Read Narrative of the Life of Frederick Douglass Online Free - Born into a family of slaves, Frederick Douglass educated himself through sheer determination. His unconquered will to triumph over his circumstances makes his one of America’s best and most unlikely success stories. Douglass’ own account of his journey from slave to one of America’s great statesmen, writers, and orators is as fascinating as it is inspiring.
This Prestwick House Literary Touchstone Edition includes a glossary and reader’s notes to help the modern reader contend with Douglass’ nineteenth-century style and vocabulary.
|Title||:||Narrative of the Life of Frederick Douglass|
|Number of Pages||:||158 pages|
January 30, 2012
Thank you Mr. Douglass…this was a life changer for me. You are a true American hero and the fact that there are not more monuments, government buildings, holidays or other commemorations of your life seems to me an oversight of epic proportions.
How often is it that you can honestly say that you’...
December 29, 2012
I love the review on here that says, "This book was kind of hard to get into because of the high level words used in this book." In the year 2012 a grown adult/product of the USA's educational system finds the vocabulary of a self-taught 19th century slave beyond their comprehension, ahahahahahah...
April 09, 2017
"Once you learn to read you will forever be free"
This is powerful, so, so powerful. This is a remarkable achievement considering it is written in such a straight forward manner by a man who taught himself to read. There is no embellishment or dramatic imagery here; it is simple, straightforwar...
February 08, 2017
This book is not an important historical document to be placed in a glass case and venerated during Black History Month. It should be read by all, regardless of race or creed, as a warning against prejudice and oppression.
Douglass' description of the cruel conditions of slavery is mind-searing. H...
October 27, 2014
Powerful, eloquent and utterly moving, especially considering it was written by a man who taught himself how to read and write while a slave.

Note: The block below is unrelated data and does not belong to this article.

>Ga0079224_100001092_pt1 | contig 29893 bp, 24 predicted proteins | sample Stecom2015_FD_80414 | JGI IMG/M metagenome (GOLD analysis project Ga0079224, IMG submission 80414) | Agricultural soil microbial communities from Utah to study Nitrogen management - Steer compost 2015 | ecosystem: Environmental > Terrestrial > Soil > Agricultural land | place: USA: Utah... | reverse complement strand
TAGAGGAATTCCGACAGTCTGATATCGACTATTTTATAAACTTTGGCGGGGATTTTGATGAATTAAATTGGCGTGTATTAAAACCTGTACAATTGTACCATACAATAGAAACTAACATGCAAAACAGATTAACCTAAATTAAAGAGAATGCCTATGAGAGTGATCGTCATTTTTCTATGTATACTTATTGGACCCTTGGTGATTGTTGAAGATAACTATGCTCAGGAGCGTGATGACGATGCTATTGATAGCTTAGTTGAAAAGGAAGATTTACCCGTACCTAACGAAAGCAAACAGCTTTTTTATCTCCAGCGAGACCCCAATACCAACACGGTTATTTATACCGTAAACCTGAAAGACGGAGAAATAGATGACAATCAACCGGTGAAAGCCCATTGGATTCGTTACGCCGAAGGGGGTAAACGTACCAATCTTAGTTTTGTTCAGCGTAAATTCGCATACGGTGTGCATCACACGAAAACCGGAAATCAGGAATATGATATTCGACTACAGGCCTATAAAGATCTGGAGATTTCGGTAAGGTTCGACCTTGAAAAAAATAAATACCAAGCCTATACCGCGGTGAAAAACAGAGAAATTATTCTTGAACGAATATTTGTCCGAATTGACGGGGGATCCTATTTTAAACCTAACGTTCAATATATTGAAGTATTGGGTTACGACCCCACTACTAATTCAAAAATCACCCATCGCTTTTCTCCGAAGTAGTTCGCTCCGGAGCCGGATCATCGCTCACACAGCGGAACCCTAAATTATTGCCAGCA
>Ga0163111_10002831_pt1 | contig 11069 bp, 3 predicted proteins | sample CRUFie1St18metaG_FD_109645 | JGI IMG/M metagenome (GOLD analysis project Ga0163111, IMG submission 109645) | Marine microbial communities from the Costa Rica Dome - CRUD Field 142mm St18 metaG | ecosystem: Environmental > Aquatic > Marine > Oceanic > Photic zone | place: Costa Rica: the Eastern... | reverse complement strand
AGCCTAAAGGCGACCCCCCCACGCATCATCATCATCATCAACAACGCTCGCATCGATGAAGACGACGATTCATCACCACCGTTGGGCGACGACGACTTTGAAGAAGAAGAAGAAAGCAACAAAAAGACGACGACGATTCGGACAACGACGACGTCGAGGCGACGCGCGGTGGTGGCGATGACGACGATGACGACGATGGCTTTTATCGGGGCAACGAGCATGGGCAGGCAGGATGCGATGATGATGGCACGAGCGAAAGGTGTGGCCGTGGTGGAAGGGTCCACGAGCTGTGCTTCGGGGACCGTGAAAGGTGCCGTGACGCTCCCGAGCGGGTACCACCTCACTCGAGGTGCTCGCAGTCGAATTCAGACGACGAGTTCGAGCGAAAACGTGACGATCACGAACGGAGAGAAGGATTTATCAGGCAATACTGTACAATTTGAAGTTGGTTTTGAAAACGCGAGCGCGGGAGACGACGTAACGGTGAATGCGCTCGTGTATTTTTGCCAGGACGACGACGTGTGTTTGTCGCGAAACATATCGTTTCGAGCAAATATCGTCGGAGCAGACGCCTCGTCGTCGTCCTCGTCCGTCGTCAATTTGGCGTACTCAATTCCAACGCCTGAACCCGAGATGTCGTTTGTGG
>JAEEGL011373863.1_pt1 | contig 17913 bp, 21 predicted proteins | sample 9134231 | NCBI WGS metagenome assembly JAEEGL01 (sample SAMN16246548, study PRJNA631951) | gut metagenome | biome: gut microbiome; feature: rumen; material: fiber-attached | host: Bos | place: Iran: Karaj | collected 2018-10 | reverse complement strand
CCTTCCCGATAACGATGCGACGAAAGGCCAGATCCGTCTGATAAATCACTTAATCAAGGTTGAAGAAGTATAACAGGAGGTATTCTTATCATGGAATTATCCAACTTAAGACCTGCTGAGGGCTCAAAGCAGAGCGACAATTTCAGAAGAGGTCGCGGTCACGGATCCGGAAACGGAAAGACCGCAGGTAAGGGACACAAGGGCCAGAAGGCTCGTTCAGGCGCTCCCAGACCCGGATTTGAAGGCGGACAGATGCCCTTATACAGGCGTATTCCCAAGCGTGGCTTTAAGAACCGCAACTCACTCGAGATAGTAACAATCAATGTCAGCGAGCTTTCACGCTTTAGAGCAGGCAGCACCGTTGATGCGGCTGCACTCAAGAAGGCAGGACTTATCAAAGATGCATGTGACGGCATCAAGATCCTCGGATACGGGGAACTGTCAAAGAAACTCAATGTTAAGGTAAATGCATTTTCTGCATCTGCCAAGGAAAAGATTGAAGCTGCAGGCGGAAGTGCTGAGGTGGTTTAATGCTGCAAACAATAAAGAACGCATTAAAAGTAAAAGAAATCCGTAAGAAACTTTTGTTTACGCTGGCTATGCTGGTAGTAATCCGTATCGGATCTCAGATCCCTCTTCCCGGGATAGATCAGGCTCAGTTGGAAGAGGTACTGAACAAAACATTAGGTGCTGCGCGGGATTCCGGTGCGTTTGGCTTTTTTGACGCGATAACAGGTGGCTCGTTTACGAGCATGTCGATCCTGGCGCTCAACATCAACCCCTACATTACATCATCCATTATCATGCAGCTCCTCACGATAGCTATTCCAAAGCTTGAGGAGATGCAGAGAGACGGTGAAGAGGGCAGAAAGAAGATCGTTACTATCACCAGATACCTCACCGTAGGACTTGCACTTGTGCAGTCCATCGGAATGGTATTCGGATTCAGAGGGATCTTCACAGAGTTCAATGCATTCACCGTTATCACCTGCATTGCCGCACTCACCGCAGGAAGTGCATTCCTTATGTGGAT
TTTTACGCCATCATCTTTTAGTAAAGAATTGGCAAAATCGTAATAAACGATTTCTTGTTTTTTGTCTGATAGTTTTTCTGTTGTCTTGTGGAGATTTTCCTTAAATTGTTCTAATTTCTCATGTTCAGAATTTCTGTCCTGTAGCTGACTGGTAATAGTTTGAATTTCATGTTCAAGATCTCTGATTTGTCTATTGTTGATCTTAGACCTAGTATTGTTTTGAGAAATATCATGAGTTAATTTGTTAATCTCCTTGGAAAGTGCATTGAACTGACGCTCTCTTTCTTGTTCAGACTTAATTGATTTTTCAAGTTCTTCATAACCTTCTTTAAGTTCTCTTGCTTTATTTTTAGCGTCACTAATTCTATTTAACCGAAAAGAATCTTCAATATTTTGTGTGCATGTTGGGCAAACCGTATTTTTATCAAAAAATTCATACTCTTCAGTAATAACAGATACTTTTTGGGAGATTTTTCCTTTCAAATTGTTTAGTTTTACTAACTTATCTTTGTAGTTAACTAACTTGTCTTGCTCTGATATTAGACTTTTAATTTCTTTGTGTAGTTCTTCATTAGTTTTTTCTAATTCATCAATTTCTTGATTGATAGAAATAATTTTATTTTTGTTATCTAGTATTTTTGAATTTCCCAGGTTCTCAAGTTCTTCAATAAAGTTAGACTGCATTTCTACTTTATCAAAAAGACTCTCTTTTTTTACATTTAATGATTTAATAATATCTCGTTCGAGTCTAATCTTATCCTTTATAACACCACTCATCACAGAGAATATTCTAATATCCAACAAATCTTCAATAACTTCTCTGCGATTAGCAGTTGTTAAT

The Narrative of the Life of Frederick Douglass regrettably does not go into detail regarding the particulars of Douglass' escape to freedom. Having writte...
December 24, 2015
"…My copybook was the board-fence, brick wall, and pavement; my pen and ink was a lump of chalk. With these, I learned mainly how to write."As with Incidents in the Life of a Slave Girl, I feel as though I should start by reiterating these simple truths about the narrative: Yes, Douglass did writ...
September 06, 2017
I first read the biographical introduction about Frederick Douglass and learned many new things. I knew he wrote a few autobiographies, but I never knew that he spanned them over 40 years of writing and that he lived for close to 80 years. I then read both the preface by Garrison a...
December 31, 2014
What a powerful piece of writing this is. Slavery is such an ugly part of American history, and this narrative tells all of the ordeals that Frederick Douglass had to overcome, including whippings, beatings, hunger, tyrannical masters, backbreaking labor, and horrible living conditions.
December 30, 2015
Unlike many on this site, if one may judge from the reviews and most popular tags of this work, I did not encounter this in school. This is unfortunate, as exposure to this at a younger age may have made my frame of references less solidified, Moby Dick over here and slavery narratives of th...
February 15, 2014
This is a very brief first volume of a three volume autobiography. It is moving, powerful and horrific portrait of slavery in one of the so-called more humane slave states in the 1820s and 1830s.
It is an important historical document, but is also much more than that; published in 1845 it opened...